Wednesday, January 12, 2005

Drive-by reviews of 2004 Releases (seen in the last two months)

Because nobody can get past the fiftieth word anyway...

Crimson Gold (Panahi) A-/B+
In a nutshell: Fear and Loathing in Tehran.
Amazon movie match: Taxi Driver.
To read a more eloquent take, what he said.
The skinny: A preçis of class resentment in five stunning set pieces, the best of which is the pizza delivery at the stakeout, but the most incisive being the trip to the jewelry store, where every subtly condescending move by the clerks stings more acutely because Panahi and amateur actor Hossain underplay Hussein's reaction until the end. Only the last trip to the playboy mansion feels schematic. A welcome reprieve from the ultra-minimalism that now dominates Iranian cinema, this great movie is not underappreciated but is perhaps undervalued.

Troy (Petersen) B
In a nutshell: Men's Health magazine presents Homer's The Iliad.
Amazon movie match: Gladiator
To read a more eloquent take, what he said and he said.
The skinny: Everyone -- and I mean everyone -- said this movie sucked, but I still can't understand why it flamed out with audiences. It's an involving epic with good battle scenes, enjoyably broad acting, and with an intensely heroic Eric Bana at the center. Sure, it's more a loose riff on the Iliad, one of my favorite stories, but the departures are not always what you'd expect or awful, and perverse for an American blockbuster to leave its heart with the fallen rather than with the triumphant invaders. Iraq War subtext disposable, but I enjoyed the gods-as-ideological-pretext echo. Brad Pitt physically perfect as Achilles; just plug your ears when he delivers oratory.

Notre Musique (Godard) B/B-
In a nutshell: La guerre n'est jamais finie.
Amazon movie match: In Praise of Love
To read a more elquent take, what he said.
The skinny: In praise of abstraction: Hell is a ferocious ten minute montage of archival war footage, movies, and random bits of impishness that confirms Godard as a dissemminator of images of the first order. However, Godard's annoying habit of confusing paradoxical aphorisms for wisdom emerges in Purgatory. Good thing that unlike his previous anti-American tract, he puts in his mouthpieces more considered rants and devises a more involving scenario involving the inconsolable Israeli filmmaker. Better than most late Godards, but not within hailng distance of his best works.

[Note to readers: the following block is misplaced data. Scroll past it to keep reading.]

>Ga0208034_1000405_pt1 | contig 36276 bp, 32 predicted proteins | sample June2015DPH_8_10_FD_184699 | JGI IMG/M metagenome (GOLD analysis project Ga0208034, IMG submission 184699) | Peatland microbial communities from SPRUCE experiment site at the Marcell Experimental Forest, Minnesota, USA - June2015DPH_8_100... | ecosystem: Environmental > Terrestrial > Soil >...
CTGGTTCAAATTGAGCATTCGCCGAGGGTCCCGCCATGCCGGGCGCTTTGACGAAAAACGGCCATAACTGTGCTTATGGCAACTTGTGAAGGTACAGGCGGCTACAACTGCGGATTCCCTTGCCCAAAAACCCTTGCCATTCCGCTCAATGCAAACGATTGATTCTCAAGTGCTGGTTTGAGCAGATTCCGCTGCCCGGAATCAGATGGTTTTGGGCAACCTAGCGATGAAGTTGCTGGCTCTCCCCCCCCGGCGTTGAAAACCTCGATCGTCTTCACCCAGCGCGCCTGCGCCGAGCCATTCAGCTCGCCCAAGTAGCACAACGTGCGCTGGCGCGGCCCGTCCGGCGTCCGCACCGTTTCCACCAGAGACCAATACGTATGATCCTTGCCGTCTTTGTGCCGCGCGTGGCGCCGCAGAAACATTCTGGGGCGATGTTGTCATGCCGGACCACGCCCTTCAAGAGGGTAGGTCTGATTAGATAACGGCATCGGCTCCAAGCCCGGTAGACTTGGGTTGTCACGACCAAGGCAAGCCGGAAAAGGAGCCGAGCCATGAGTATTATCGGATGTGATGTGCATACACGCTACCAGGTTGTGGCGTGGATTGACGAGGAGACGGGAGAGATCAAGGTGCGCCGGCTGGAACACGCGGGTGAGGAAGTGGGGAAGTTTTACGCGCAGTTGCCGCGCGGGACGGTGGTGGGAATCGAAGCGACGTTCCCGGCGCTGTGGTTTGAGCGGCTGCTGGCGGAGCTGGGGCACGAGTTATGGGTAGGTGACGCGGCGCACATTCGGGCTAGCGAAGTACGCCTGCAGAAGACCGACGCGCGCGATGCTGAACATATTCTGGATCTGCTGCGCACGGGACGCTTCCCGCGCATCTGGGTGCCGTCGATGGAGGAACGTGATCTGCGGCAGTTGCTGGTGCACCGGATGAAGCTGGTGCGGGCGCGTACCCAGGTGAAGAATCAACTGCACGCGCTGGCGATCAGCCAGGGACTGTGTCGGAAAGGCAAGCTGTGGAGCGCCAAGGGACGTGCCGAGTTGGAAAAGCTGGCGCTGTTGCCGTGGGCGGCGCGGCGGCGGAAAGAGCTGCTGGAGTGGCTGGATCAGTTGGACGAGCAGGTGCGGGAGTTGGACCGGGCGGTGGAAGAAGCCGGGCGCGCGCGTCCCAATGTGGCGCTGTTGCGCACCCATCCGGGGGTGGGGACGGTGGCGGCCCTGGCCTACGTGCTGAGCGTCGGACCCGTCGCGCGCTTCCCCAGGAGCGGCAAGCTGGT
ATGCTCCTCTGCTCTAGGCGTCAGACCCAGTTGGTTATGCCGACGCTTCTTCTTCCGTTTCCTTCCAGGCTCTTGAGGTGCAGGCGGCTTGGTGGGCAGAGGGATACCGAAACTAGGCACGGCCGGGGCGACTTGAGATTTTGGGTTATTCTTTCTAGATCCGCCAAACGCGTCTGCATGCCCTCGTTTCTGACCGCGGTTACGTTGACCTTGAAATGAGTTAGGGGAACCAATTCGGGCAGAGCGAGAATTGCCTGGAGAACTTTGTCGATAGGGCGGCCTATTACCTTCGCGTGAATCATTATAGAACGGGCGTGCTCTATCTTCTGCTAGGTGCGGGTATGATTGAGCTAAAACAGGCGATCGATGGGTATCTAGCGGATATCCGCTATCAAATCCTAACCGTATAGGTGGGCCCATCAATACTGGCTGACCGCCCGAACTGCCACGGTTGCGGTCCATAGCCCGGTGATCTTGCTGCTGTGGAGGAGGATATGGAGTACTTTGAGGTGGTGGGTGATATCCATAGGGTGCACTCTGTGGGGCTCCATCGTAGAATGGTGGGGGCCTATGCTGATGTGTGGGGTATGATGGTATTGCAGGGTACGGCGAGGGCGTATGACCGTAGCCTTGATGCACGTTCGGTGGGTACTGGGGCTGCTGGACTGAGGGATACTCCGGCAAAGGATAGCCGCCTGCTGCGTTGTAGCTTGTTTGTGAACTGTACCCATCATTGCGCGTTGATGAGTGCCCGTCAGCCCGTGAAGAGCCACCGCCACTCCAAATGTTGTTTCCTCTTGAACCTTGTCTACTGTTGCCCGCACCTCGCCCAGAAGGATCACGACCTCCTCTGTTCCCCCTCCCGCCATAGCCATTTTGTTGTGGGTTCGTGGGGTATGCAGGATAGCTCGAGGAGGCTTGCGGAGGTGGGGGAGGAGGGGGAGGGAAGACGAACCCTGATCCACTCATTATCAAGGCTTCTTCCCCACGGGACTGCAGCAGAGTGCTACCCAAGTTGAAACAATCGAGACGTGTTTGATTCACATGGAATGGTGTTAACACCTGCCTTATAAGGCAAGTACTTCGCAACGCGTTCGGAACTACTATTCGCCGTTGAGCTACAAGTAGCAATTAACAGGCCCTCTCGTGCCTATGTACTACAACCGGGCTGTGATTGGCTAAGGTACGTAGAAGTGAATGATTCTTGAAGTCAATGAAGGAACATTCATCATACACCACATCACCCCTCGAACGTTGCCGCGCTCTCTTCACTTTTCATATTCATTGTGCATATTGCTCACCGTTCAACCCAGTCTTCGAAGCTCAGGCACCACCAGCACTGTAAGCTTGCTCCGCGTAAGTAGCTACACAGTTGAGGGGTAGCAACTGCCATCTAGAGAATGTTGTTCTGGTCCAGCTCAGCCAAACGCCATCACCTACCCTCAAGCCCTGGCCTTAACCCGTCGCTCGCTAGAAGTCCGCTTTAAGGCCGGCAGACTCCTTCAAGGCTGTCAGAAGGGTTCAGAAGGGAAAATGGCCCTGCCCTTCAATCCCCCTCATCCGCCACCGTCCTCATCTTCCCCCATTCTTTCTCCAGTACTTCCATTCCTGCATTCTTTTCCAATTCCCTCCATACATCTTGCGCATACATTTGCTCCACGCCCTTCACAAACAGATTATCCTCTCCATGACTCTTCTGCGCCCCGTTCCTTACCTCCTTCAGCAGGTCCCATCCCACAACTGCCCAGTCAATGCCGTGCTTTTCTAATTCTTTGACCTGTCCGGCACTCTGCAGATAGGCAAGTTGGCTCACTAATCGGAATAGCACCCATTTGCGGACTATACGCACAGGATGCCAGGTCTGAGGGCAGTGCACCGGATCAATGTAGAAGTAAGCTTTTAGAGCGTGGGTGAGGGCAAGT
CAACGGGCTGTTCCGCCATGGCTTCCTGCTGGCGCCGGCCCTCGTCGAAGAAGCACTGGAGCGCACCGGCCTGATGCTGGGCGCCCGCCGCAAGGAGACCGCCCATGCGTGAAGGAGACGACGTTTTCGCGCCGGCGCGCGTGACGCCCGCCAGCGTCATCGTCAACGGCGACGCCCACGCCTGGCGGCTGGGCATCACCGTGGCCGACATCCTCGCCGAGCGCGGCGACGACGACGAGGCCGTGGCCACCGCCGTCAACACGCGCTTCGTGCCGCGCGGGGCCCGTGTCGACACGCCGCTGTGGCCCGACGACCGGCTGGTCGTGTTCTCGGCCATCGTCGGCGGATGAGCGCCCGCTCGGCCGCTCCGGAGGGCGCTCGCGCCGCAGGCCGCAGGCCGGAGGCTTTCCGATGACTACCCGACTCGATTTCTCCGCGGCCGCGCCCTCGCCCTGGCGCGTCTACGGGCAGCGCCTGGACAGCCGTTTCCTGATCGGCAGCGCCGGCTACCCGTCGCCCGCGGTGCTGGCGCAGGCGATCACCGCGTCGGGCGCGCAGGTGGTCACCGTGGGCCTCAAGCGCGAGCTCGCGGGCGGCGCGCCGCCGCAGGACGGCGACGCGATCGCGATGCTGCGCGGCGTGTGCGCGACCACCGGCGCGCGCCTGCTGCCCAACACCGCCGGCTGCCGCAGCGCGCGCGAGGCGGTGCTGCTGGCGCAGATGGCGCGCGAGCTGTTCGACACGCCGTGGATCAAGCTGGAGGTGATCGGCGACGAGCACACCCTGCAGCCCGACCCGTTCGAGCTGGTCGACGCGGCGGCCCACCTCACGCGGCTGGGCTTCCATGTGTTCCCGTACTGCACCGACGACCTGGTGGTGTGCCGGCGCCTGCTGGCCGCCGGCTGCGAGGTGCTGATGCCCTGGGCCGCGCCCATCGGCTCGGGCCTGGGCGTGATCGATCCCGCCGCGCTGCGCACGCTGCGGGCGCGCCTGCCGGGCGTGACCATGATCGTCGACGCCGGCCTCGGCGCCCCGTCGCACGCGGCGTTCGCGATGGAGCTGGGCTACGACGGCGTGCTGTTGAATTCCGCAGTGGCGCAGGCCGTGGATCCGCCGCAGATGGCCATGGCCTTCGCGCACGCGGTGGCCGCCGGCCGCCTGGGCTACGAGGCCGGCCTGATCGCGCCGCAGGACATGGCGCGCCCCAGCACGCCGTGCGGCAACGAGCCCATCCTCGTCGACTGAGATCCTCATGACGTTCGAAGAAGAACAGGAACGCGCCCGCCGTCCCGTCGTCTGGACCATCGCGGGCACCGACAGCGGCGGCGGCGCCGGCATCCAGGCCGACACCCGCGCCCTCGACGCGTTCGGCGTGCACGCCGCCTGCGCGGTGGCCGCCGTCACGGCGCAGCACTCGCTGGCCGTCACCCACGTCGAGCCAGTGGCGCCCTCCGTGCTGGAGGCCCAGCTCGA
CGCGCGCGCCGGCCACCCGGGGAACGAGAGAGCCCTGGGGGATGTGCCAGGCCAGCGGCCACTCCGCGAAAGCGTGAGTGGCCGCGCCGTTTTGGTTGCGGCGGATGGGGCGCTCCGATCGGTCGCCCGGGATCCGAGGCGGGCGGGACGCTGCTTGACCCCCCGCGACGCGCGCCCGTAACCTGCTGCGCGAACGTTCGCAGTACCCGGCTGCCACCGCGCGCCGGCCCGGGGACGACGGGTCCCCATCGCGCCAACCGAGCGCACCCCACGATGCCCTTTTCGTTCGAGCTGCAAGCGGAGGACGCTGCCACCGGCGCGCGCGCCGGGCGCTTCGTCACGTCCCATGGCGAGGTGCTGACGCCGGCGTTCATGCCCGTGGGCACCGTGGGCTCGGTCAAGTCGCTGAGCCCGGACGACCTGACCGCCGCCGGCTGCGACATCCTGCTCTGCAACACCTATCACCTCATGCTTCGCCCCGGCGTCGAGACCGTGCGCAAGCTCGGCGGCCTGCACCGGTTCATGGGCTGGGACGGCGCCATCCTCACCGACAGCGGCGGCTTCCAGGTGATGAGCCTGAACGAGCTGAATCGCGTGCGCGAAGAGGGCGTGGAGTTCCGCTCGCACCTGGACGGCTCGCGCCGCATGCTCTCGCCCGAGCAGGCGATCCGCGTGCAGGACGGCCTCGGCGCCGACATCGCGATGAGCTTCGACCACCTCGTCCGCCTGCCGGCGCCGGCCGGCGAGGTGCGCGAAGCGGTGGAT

Bad Education (Almodóvar) B+
In a nutshell: Pedro's Greatest Hits
Amazon movie match: Mulholland Dr., on the Vertigo side of the family.
To read a more eloquent take, what he said.
The skinny: As widely commented on, it's a fusion of young Pedro the sexual provocateur with the emotional depth of the mature Pedro, only that he's got one too many balls in the air here, making this tricky noir homage somehow less affecting than his last movie Talk to Her or the very similar Mulholland Dr., another movie about the liberating effects (but also the limits) of willing yourself into a whole new persona. (The limits being you cannot transcend those who cannot see you for what you have become but see you for what you are.) A tiny step back from the indelible Talk to Her, but still the work of a master at the near-top of his game.

Ocean's Twelve (Soderbergh) B-
In a nutshell: Lifestyles of the Rich and Famous.
Amazon movie match: Topkapi
To read a more eloquent take, what he said.
The skinny: Stars pretty. Brad Pitt clothes cool. Clooney need to see more of. CZJ hotter than ever. Damon funny. Cassel a hoot. Cassel gymnastics to steal egg awesome. Soderbergh direction stylish. Tone too smug. Story totally disposable. Movie same. Better if more non-sequiturs.

Vera Drake (Leigh) B+
In a nutshell: The Secret Life of Grandmothers.
Amazon movie match: High Hopes, I guess.
To read a more eloquent take, what he said (except for that culture of death stuff).
The skinny: Virtues of this movie unrelated to the hot button topic, but in Leigh's lovingly detailed re-creation of working class life in England, circa 1950 and in focusing on the kind of character that has never been, to my knowledge, the protagonist of any movie: the mother who gives and gives because that's just what she does. Vera's lack of reflection and self-doubt about her actions (she's just helping people) is spot-on, and this movie's power comes from Leigh's wise choice to withhold his judgment on her non-self-awareness. Even if the film is overtly political, Leigh's smart to focus on a protagonist who stands blissfully outside politics. Reminded me of my own grandmother, but I could've done without about half the beatific close-ups of Imelda Staunton. Superbly acted of course, and a welcome return to form for Leigh after the one-note miserablism of All or Nothing.

House of Flying Daggers (Zhang) B
In a nutshell: All that the Shaw Brothers Allow
Amazon movie match: Golden Swallow
To read a more eloquent take, what he said (except for the part comparing Zhang Ziyi to Ingrid Bergman, I mean jesus).
The skinny: No Chris Doyle, but that might be a good thing: the superb action direction is never absurdly overwrought or arty the way it often was in Hero (see deflecting arrows on rooftop; fight on the lake; Jet Li at the library), with the little dagger-CGI and wire-fu working organically within the action sequence rather than becoming the focus of the set piece. Visually more old-school Zhang as opposed to his previous bastard child with Wong Kar-wai -- lots of horizontal and verticals coupled with Zhang's taste for a kind of muted decorative beauty (seen in the costumes), but takes an ill-advised detour and becomes a ridiculously feverish yet undernourished melodrama. Zhang hangs Kaneshiro, Andy Lau and especially Zhang Ziyi -- emotionally limited actors all -- out to dry. Best when it sticks to genre and action set pieces, with the Echo Game being the best of the year.